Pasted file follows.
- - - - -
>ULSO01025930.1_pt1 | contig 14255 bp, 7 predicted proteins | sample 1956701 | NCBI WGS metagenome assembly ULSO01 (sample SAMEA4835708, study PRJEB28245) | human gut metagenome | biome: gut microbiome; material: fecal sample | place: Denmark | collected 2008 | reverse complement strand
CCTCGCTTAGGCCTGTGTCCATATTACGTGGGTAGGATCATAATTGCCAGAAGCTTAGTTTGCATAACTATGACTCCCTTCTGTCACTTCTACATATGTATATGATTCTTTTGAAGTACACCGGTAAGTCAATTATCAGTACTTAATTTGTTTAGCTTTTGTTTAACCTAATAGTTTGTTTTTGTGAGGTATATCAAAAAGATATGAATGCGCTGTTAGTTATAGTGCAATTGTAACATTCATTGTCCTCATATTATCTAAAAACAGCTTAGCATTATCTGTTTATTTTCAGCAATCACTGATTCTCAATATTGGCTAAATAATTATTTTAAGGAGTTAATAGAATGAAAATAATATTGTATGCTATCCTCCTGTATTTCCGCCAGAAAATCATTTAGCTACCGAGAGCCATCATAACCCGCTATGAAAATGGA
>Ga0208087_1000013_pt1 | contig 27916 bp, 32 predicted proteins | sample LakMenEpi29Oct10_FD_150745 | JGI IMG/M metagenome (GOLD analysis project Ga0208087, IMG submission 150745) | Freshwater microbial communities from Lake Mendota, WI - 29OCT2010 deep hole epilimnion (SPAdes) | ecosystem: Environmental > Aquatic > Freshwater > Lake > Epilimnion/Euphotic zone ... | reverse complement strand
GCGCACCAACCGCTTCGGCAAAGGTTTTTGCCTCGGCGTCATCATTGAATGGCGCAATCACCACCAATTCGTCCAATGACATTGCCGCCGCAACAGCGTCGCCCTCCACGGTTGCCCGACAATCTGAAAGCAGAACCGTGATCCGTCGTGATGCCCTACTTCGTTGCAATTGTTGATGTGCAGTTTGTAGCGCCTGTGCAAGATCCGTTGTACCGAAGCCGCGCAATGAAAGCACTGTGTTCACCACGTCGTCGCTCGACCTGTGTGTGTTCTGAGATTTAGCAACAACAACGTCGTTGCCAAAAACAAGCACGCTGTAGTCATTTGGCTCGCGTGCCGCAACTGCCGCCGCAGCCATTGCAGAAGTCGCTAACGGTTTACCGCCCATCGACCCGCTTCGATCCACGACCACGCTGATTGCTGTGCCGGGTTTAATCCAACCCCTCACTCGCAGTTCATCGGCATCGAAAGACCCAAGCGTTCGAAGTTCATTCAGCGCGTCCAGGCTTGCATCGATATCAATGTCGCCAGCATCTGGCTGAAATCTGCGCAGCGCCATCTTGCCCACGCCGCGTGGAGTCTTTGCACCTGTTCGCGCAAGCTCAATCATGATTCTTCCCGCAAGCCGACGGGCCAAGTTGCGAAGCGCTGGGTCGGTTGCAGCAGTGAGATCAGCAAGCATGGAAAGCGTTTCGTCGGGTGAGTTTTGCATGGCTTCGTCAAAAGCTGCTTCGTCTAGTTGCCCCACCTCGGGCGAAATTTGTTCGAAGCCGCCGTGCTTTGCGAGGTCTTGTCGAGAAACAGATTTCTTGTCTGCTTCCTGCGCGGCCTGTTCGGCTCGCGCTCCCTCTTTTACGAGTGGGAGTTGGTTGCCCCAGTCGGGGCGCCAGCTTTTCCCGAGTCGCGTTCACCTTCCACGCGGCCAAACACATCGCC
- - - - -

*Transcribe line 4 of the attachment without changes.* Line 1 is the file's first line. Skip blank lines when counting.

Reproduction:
GCGCACCAACCGCTTCGGCAAAGGTTTTTGCCTCGGCGTCATCATTGAATGGCGCAATCACCACCAATTCGTCCAATGACATTGCCGCCGCAACAGCGTCGCCCTCCACGGTTGCCCGACAATCTGAAAGCAGAACCGTGATCCGTCGTGATGCCCTACTTCGTTGCAATTGTTGATGTGCAGTTTGTAGCGCCTGTGCAAGATCCGTTGTACCGAAGCCGCGCAATGAAAGCACTGTGTTCACCACGTCGTCGCTCGACCTGTGTGTGTTCTGAGATTTAGCAACAACAACGTCGTTGCCAAAAACAAGCACGCTGTAGTCATTTGGCTCGCGTGCCGCAACTGCCGCCGCAGCCATTGCAGAAGTCGCTAACGGTTTACCGCCCATCGACCCGCTTCGATCCACGACCACGCTGATTGCTGTGCCGGGTTTAATCCAACCCCTCACTCGCAGTTCATCGGCATCGAAAGACCCAAGCGTTCGAAGTTCATTCAGCGCGTCCAGGCTTGCATCGATATCAATGTCGCCAGCATCTGGCTGAAATCTGCGCAGCGCCATCTTGCCCACGCCGCGTGGAGTCTTTGCACCTGTTCGCGCAAGCTCAATCATGATTCTTCCCGCAAGCCGACGGGCCAAGTTGCGAAGCGCTGGGTCGGTTGCAGCAGTGAGATCAGCAAGCATGGAAAGCGTTTCGTCGGGTGAGTTTTGCATGGCTTCGTCAAAAGCTGCTTCGTCTAGTTGCCCCACCTCGGGCGAAATTTGTTCGAAGCCGCCGTGCTTTGCGAGGTCTTGTCGAGAAACAGATTTCTTGTCTGCTTCCTGCGCGGCCTGTTCGGCTCGCGCTCCCTCTTTTACGAGTGGGAGTTGGTTGCCCCAGTCGGGGCGCCAGCTTTTCCCGAGTCGCGTTCACCTTCCACGCGGCCAAACACATCGCC